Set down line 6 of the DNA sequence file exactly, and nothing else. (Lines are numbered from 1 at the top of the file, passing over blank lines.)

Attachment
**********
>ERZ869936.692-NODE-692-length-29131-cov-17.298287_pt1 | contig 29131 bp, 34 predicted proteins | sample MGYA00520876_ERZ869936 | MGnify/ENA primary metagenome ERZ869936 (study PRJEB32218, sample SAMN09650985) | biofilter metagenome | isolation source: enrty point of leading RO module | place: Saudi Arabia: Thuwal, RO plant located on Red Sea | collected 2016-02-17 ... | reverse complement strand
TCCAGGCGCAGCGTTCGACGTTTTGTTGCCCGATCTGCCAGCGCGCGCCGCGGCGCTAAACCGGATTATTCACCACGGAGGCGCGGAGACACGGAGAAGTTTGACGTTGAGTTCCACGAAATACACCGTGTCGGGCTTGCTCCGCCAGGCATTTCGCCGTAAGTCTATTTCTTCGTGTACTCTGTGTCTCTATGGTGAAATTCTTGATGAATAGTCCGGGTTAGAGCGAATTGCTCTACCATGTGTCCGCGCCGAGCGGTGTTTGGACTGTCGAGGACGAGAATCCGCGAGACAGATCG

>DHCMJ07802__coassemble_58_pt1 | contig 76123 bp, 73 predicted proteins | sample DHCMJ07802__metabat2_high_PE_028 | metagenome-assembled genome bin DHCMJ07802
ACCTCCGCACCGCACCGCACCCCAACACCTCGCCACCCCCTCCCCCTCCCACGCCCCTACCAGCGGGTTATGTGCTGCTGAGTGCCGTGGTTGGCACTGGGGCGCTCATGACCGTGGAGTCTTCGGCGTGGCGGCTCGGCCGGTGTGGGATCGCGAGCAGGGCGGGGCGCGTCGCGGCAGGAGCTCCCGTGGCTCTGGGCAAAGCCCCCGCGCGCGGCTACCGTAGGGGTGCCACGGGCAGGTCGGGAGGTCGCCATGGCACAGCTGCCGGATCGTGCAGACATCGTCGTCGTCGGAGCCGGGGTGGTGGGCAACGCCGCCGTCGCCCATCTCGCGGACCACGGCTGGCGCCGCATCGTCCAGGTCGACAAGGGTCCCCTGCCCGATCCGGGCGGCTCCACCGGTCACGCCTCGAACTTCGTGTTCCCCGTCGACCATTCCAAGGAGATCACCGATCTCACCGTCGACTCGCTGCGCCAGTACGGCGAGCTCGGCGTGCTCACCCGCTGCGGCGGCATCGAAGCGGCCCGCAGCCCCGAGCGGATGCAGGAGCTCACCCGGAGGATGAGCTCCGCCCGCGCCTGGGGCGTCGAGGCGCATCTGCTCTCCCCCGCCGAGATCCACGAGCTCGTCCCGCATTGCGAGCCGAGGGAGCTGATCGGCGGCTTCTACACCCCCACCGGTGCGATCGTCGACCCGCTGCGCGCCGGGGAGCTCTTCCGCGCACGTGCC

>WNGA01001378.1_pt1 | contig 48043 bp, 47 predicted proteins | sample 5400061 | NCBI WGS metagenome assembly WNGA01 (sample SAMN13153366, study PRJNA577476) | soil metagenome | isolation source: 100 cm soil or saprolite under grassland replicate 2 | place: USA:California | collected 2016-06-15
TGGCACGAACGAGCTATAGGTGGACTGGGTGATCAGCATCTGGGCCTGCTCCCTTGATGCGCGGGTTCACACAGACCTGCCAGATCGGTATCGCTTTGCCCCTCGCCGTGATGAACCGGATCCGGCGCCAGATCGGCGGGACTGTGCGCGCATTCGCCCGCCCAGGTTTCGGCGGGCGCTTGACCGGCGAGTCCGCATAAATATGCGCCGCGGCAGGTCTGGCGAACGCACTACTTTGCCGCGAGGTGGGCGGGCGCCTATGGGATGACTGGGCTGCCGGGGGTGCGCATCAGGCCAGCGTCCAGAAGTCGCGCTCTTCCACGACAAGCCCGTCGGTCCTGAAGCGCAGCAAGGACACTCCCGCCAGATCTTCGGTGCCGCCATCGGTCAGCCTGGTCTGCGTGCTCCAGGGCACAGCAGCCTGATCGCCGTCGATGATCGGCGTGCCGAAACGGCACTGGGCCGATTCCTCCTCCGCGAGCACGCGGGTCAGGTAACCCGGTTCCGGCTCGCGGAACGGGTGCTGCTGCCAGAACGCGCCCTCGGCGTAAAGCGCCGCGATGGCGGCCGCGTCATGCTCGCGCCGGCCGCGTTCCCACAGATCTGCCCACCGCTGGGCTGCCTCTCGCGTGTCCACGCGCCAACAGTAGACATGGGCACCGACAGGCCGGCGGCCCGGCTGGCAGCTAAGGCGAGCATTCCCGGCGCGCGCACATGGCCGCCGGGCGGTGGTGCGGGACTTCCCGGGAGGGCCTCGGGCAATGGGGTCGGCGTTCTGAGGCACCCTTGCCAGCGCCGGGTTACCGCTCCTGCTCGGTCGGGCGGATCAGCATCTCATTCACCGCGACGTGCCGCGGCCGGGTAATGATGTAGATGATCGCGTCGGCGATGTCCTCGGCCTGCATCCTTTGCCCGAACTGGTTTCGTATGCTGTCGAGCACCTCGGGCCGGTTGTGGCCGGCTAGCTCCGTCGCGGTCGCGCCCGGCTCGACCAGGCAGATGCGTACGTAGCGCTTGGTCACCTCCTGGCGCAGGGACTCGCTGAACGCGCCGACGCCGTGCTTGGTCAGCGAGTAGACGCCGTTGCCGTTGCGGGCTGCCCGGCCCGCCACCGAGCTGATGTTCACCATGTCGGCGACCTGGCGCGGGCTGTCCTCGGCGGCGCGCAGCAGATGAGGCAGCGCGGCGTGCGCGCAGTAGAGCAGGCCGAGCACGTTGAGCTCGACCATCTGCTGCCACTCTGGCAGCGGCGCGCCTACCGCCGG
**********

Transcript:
TGGCACGAACGAGCTATAGGTGGACTGGGTGATCAGCATCTGGGCCTGCTCCCTTGATGCGCGGGTTCACACAGACCTGCCAGATCGGTATCGCTTTGCCCCTCGCCGTGATGAACCGGATCCGGCGCCAGATCGGCGGGACTGTGCGCGCATTCGCCCGCCCAGGTTTCGGCGGGCGCTTGACCGGCGAGTCCGCATAAATATGCGCCGCGGCAGGTCTGGCGAACGCACTACTTTGCCGCGAGGTGGGCGGGCGCCTATGGGATGACTGGGCTGCCGGGGGTGCGCATCAGGCCAGCGTCCAGAAGTCGCGCTCTTCCACGACAAGCCCGTCGGTCCTGAAGCGCAGCAAGGACACTCCCGCCAGATCTTCGGTGCCGCCATCGGTCAGCCTGGTCTGCGTGCTCCAGGGCACAGCAGCCTGATCGCCGTCGATGATCGGCGTGCCGAAACGGCACTGGGCCGATTCCTCCTCCGCGAGCACGCGGGTCAGGTAACCCGGTTCCGGCTCGCGGAACGGGTGCTGCTGCCAGAACGCGCCCTCGGCGTAAAGCGCCGCGATGGCGGCCGCGTCATGCTCGCGCCGGCCGCGTTCCCACAGATCTGCCCACCGCTGGGCTGCCTCTCGCGTGTCCACGCGCCAACAGTAGACATGGGCACCGACAGGCCGGCGGCCCGGCTGGCAGCTAAGGCGAGCATTCCCGGCGCGCGCACATGGCCGCCGGGCGGTGGTGCGGGACTTCCCGGGAGGGCCTCGGGCAATGGGGTCGGCGTTCTGAGGCACCCTTGCCAGCGCCGGGTTACCGCTCCTGCTCGGTCGGGCGGATCAGCATCTCATTCACCGCGACGTGCCGCGGCCGGGTAATGATGTAGATGATCGCGTCGGCGATGTCCTCGGCCTGCATCCTTTGCCCGAACTGGTTTCGTATGCTGTCGAGCACCTCGGGCCGGTTGTGGCCGGCTAGCTCCGTCGCGGTCGCGCCCGGCTCGACCAGGCAGATGCGTACGTAGCGCTTGGTCACCTCCTGGCGCAGGGACTCGCTGAACGCGCCGACGCCGTGCTTGGTCAGCGAGTAGACGCCGTTGCCGTTGCGGGCTGCCCGGCCCGCCACCGAGCTGATGTTCACCATGTCGGCGACCTGGCGCGGGCTGTCCTCGGCGGCGCGCAGCAGATGAGGCAGCGCGGCGTGCGCGCAGTAGAGCAGGCCGAGCACGTTGAGCTCGACCATCTGCTGCCACTCTGGCAGCGGCGCGCCTACCGCCGG